What are Pancreatic Cysts?
The pancreas is an organ that aids in digestion and hormone production. Pancreatic cysts are sac-like structures filled with pus or liquid that can develop on or inside the pancreas. Most pancreatic cysts are benign (noncancerous), but in rare cases these growths are precancerous or cancerous (malignant).
There are nearly 20 different types of pancreatic cysts. These differ in size, cellular makeup, and location within the pancreas. At MedStar Health, the experienced clinicians in our Pancreas and Liver Diseases program have the expertise to treat pancreatic cysts of all types and severity.
What are the Symptoms of Pancreatic Cysts?
Pancreatic cysts may be entirely asymptomatic and discovered only during imaging tests that are performed for other reasons. When symptoms do present, they include:
- Abdominal or back pain
- Jaundice (yellowing of the skin or whites of the eyes)
- A lump that you can feel in your abdomen
- Pancreatitis (inflammation of the pancreas)
Pancreatic cysts sometimes become infected or rupture, requiring emergency care. Symptoms of rupture or infection include:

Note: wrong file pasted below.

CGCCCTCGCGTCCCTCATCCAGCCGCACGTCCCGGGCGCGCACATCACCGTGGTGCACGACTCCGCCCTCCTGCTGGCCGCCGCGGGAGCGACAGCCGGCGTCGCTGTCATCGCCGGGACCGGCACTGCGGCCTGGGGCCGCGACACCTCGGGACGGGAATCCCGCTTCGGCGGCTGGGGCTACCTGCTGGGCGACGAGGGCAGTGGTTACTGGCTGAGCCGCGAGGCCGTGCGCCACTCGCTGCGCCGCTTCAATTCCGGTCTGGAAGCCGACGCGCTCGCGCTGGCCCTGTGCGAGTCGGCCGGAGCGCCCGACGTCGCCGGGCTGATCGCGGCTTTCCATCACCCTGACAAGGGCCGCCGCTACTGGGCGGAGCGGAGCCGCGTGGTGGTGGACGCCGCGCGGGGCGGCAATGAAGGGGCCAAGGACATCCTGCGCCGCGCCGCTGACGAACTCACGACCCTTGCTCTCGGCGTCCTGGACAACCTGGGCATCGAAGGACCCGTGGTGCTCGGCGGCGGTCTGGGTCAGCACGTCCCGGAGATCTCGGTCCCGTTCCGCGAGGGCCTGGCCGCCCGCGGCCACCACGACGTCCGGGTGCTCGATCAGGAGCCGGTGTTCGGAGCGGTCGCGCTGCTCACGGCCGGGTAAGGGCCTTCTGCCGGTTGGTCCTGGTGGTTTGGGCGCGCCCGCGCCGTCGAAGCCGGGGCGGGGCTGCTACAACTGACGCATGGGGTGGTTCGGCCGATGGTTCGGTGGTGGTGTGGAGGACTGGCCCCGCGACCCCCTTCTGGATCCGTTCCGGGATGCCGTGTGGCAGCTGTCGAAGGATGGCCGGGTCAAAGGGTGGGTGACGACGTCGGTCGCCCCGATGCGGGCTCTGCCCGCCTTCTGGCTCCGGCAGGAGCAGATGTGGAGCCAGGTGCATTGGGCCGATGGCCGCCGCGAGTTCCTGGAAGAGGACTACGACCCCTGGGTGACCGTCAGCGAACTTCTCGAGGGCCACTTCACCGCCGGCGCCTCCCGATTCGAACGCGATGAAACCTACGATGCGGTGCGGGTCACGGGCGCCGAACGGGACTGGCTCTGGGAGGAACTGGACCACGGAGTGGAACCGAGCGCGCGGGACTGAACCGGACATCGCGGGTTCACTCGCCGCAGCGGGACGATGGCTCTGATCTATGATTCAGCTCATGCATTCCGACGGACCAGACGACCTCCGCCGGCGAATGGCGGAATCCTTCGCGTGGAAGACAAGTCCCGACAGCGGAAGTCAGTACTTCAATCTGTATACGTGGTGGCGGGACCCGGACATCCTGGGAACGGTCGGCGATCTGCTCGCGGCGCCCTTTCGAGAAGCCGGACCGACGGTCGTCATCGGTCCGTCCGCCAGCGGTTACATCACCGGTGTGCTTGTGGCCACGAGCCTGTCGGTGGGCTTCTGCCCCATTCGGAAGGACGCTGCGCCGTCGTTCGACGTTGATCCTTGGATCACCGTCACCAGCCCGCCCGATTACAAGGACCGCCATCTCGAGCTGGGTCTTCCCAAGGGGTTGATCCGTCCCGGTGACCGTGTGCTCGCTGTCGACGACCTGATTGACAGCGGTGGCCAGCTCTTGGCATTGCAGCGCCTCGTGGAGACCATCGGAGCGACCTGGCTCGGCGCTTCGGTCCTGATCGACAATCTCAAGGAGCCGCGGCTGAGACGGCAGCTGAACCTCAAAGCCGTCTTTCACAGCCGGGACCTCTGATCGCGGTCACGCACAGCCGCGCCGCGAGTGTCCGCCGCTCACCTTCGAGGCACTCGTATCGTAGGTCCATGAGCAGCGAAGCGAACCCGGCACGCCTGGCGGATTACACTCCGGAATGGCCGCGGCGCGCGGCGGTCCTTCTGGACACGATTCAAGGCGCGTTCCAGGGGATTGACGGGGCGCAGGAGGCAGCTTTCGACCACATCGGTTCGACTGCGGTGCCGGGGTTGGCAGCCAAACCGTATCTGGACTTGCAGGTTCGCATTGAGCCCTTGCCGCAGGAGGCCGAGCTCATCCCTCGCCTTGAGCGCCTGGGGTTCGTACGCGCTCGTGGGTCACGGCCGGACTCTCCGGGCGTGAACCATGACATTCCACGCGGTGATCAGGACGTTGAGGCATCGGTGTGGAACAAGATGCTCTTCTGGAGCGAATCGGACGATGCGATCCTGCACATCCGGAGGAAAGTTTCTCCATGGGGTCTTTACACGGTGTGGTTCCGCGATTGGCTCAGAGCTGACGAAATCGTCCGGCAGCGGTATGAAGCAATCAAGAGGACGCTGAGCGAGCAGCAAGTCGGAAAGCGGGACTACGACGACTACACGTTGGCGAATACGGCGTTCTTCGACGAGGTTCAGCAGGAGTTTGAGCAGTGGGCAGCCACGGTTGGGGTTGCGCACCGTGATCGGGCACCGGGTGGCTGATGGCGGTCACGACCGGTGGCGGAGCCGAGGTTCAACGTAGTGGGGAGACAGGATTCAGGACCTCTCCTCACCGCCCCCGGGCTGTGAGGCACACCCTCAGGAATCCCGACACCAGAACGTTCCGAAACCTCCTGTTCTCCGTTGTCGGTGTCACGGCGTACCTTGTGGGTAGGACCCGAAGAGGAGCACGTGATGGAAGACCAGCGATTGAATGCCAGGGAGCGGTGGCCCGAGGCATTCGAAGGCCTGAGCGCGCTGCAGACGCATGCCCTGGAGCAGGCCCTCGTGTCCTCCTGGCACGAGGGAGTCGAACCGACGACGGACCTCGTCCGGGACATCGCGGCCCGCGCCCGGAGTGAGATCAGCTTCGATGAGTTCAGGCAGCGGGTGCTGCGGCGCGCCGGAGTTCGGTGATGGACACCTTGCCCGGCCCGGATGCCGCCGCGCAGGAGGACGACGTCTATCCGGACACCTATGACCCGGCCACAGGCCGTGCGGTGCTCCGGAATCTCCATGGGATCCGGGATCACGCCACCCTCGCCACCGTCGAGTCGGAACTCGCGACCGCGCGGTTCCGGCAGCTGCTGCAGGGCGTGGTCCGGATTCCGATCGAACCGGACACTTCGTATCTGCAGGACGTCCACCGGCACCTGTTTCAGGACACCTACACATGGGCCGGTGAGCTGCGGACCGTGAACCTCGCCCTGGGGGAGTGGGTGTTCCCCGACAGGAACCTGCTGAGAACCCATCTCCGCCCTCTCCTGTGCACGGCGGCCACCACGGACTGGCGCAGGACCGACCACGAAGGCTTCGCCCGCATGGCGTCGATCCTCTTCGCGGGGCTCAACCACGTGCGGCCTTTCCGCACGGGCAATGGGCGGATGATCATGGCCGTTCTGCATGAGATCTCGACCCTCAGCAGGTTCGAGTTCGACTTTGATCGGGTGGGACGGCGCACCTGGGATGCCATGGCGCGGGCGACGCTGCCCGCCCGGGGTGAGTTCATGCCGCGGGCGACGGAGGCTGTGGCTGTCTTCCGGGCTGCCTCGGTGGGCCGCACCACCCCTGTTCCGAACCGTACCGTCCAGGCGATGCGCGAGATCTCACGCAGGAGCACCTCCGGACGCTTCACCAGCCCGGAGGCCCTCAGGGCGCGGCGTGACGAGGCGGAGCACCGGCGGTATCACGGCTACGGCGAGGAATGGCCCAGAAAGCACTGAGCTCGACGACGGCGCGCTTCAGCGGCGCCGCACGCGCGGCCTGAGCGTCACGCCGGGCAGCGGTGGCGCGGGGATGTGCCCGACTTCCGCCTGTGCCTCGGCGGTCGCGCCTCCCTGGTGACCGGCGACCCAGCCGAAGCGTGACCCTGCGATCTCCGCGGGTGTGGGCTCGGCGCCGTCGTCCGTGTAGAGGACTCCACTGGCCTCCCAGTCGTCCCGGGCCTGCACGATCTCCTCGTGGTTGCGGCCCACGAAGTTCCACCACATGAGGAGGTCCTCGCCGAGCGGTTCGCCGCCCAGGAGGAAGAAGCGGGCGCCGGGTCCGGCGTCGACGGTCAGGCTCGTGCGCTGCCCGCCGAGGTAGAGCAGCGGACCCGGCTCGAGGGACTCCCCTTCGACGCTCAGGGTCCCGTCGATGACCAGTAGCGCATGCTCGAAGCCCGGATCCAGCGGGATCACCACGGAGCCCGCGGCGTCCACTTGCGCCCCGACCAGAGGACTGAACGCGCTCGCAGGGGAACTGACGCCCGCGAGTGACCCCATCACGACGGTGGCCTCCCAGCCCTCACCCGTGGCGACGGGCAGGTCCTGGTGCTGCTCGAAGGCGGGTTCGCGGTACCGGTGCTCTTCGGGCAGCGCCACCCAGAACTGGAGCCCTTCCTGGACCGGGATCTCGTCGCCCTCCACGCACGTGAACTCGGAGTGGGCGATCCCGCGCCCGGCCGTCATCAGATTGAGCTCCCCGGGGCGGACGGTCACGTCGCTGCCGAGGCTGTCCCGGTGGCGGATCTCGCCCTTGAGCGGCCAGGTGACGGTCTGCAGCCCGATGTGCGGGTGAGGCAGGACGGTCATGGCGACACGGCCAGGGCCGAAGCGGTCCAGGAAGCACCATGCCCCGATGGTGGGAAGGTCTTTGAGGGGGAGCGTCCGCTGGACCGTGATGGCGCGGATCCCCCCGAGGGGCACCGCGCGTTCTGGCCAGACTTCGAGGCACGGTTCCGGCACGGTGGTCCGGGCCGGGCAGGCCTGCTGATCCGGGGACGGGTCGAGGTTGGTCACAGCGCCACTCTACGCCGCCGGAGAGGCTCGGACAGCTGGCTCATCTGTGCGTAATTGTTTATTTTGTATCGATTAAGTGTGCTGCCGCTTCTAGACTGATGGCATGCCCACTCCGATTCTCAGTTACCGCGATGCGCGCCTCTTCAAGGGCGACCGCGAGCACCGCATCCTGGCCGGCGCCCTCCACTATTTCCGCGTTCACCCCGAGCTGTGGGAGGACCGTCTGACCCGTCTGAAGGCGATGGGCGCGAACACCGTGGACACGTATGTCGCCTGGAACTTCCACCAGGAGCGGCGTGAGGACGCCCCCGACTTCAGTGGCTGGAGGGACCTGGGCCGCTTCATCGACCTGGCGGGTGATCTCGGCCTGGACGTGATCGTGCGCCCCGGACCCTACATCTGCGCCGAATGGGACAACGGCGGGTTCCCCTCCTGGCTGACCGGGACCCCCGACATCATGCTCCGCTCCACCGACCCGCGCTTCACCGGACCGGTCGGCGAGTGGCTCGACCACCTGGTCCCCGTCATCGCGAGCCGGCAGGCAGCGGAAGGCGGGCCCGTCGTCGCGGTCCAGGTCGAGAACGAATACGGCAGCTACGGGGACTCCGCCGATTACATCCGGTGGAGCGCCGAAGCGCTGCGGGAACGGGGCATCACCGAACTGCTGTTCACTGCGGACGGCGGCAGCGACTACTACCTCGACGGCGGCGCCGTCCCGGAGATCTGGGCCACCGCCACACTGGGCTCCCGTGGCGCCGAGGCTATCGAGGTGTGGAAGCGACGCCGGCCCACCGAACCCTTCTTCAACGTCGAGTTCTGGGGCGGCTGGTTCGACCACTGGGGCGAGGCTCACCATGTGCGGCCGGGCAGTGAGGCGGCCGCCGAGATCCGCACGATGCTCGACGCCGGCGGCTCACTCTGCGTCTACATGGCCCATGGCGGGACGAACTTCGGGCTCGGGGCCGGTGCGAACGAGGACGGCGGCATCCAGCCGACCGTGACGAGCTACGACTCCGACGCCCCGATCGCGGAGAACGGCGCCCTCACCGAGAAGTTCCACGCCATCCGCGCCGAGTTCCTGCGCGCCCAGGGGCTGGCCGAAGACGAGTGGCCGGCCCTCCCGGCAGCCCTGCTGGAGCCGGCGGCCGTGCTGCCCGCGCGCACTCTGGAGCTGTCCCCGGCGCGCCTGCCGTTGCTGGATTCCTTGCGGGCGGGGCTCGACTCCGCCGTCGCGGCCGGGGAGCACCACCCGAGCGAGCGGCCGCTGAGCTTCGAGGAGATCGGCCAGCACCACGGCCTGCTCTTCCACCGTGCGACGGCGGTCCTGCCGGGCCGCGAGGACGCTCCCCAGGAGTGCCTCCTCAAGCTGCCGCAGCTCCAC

- Vomiting blood
- Extreme abdominal pain
How are Pancreatic Cysts Diagnosed?
Your visit to the Pancreas and Liver Diseases program will begin with a review of your symptoms and medical history.
Pancreatic cysts are typically diagnosed using imagining scans, including MRIs, CT scans, CT/PET scans, and ultrasounds. If more information is needed, your doctor may perform an endoscopic ultrasound (EUS). EUS is a type of imaging test that also allows for the collection of blood and tissue samples. These samples give your doctor additional diagnostic information and will allow him or her to determine whether cancer cells are present.
How are Pancreatic Cysts Treated?
The type of treatment required for a pancreatic cyst will depend upon cancer risk, cyst type, size, placement, and symptom severity.
A painless and benign cyst may not require any immediate intervention. In this case, your MedStar Georgetown care team will monitor your pancreatic health over time to ensure that there are no concerning changes.
If a cyst is causing you discomfort but does not present a cancer risk, your clinician may drain the cyst. This is done through an endoscopic procedure, meaning that the surgery is performed with small instruments attached to a long, thin tube that is inserted through the mouth.
When a pancreatic cyst presents a cancer risk, is large, or is causing significant pain, it may need to be surgically removed. This can typically be accomplished through a minimally-invasive laparoscopic or robot-assisted surgery. These minimally invasive techniques reduce risks and speed healing.